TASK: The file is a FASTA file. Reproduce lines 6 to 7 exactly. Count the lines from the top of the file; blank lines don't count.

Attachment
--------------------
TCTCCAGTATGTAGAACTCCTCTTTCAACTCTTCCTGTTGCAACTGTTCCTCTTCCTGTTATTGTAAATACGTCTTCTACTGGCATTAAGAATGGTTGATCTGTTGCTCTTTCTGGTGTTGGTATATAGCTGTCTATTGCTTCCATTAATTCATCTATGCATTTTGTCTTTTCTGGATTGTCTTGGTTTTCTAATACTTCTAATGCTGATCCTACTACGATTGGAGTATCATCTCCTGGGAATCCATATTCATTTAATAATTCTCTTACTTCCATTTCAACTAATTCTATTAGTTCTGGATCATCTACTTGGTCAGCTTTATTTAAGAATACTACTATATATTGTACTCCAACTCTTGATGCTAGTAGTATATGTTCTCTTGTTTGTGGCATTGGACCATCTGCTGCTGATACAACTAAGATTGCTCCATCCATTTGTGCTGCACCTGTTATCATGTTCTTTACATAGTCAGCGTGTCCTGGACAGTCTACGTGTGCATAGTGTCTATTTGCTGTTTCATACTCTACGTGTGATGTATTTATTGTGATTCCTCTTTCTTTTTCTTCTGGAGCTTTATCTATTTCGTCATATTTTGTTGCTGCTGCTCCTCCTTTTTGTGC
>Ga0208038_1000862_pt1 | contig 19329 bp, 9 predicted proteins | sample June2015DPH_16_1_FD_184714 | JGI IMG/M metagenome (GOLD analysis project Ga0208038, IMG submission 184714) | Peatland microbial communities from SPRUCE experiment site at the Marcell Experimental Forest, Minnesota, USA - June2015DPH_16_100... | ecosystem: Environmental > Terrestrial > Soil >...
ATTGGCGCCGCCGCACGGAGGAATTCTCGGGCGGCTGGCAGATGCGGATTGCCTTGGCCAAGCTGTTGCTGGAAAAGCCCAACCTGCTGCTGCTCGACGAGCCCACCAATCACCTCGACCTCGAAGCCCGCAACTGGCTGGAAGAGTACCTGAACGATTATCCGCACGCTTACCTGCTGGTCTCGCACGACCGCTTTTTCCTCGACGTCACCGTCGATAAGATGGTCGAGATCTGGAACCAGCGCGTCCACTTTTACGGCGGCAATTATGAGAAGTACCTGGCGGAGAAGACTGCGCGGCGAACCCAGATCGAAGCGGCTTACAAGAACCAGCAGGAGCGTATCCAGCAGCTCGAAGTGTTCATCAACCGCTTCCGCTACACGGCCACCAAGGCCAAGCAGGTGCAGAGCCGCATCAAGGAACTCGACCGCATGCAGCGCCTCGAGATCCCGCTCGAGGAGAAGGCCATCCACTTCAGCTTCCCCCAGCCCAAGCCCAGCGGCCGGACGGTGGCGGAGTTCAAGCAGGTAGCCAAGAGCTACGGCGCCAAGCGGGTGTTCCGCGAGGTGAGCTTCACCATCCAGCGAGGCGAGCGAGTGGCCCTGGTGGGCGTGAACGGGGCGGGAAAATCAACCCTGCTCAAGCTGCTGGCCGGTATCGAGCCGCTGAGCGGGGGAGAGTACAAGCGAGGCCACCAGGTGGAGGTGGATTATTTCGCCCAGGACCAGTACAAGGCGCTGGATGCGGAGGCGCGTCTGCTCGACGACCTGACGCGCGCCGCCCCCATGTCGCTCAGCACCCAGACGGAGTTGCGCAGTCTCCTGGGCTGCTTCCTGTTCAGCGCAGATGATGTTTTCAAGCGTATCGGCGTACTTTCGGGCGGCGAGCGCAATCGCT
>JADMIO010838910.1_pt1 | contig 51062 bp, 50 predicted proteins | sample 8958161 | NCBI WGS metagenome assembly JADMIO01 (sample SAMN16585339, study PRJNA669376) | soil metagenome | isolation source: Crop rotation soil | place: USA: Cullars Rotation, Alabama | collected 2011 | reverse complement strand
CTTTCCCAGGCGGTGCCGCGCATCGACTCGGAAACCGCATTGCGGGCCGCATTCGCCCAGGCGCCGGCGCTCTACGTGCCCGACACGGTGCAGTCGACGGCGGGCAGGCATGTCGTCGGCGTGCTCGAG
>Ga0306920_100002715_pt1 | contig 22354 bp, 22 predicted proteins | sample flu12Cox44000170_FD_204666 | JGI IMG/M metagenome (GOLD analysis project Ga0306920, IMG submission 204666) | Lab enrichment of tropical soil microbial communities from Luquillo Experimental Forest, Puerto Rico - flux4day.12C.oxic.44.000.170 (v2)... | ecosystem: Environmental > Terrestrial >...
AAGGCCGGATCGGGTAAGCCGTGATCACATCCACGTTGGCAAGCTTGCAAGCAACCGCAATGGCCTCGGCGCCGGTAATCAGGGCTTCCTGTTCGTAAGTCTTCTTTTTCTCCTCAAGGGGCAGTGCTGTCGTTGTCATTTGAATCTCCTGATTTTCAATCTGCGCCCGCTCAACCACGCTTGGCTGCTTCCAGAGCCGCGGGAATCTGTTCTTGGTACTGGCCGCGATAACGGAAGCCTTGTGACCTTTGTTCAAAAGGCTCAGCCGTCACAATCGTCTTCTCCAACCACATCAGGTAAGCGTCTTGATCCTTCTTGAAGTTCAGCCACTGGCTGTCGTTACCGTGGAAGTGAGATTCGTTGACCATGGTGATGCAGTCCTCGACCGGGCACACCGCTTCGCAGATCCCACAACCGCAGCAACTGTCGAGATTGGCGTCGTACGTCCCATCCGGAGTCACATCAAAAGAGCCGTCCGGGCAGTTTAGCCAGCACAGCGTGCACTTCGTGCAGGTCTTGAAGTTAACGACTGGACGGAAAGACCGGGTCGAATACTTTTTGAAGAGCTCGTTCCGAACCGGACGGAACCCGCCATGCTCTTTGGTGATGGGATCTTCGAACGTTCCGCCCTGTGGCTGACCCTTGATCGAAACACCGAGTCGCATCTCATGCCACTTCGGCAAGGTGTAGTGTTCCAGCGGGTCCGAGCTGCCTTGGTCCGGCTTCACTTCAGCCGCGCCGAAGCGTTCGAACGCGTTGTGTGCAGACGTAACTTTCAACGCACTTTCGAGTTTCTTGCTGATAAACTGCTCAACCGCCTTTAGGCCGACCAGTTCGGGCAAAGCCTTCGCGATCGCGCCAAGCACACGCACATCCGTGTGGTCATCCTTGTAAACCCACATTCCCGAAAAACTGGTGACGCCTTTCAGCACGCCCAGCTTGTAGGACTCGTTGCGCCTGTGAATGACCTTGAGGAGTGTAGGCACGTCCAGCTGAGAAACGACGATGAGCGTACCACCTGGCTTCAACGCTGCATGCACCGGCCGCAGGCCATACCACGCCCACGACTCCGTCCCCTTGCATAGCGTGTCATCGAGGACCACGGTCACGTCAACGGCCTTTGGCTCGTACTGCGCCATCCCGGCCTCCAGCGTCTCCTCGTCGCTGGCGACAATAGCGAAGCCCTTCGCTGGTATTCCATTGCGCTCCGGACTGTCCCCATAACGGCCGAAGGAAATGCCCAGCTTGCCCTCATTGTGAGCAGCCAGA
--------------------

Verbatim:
>Ga0306920_100002715_pt1 | contig 22354 bp, 22 predicted proteins | sample flu12Cox44000170_FD_204666 | JGI IMG/M metagenome (GOLD analysis project Ga0306920, IMG submission 204666) | Lab enrichment of tropical soil microbial communities from Luquillo Experimental Forest, Puerto Rico - flux4day.12C.oxic.44.000.170 (v2)... | ecosystem: Environmental > Terrestrial >...
AAGGCCGGATCGGGTAAGCCGTGATCACATCCACGTTGGCAAGCTTGCAAGCAACCGCAATGGCCTCGGCGCCGGTAATCAGGGCTTCCTGTTCGTAAGTCTTCTTTTTCTCCTCAAGGGGCAGTGCTGTCGTTGTCATTTGAATCTCCTGATTTTCAATCTGCGCCCGCTCAACCACGCTTGGCTGCTTCCAGAGCCGCGGGAATCTGTTCTTGGTACTGGCCGCGATAACGGAAGCCTTGTGACCTTTGTTCAAAAGGCTCAGCCGTCACAATCGTCTTCTCCAACCACATCAGGTAAGCGTCTTGATCCTTCTTGAAGTTCAGCCACTGGCTGTCGTTACCGTGGAAGTGAGATTCGTTGACCATGGTGATGCAGTCCTCGACCGGGCACACCGCTTCGCAGATCCCACAACCGCAGCAACTGTCGAGATTGGCGTCGTACGTCCCATCCGGAGTCACATCAAAAGAGCCGTCCGGGCAGTTTAGCCAGCACAGCGTGCACTTCGTGCAGGTCTTGAAGTTAACGACTGGACGGAAAGACCGGGTCGAATACTTTTTGAAGAGCTCGTTCCGAACCGGACGGAACCCGCCATGCTCTTTGGTGATGGGATCTTCGAACGTTCCGCCCTGTGGCTGACCCTTGATCGAAACACCGAGTCGCATCTCATGCCACTTCGGCAAGGTGTAGTGTTCCAGCGGGTCCGAGCTGCCTTGGTCCGGCTTCACTTCAGCCGCGCCGAAGCGTTCGAACGCGTTGTGTGCAGACGTAACTTTCAACGCACTTTCGAGTTTCTTGCTGATAAACTGCTCAACCGCCTTTAGGCCGACCAGTTCGGGCAAAGCCTTCGCGATCGCGCCAAGCACACGCACATCCGTGTGGTCATCCTTGTAAACCCACATTCCCGAAAAACTGGTGACGCCTTTCAGCACGCCCAGCTTGTAGGACTCGTTGCGCCTGTGAATGACCTTGAGGAGTGTAGGCACGTCCAGCTGAGAAACGACGATGAGCGTACCACCTGGCTTCAACGCTGCATGCACCGGCCGCAGGCCATACCACGCCCACGACTCCGTCCCCTTGCATAGCGTGTCATCGAGGACCACGGTCACGTCAACGGCCTTTGGCTCGTACTGCGCCATCCCGGCCTCCAGCGTCTCCTCGTCGCTGGCGACAATAGCGAAGCCCTTCGCTGGTATTCCATTGCGCTCCGGACTGTCCCCATAACGGCCGAAGGAAATGCCCAGCTTGCCCTCATTGTGAGCAGCCAGA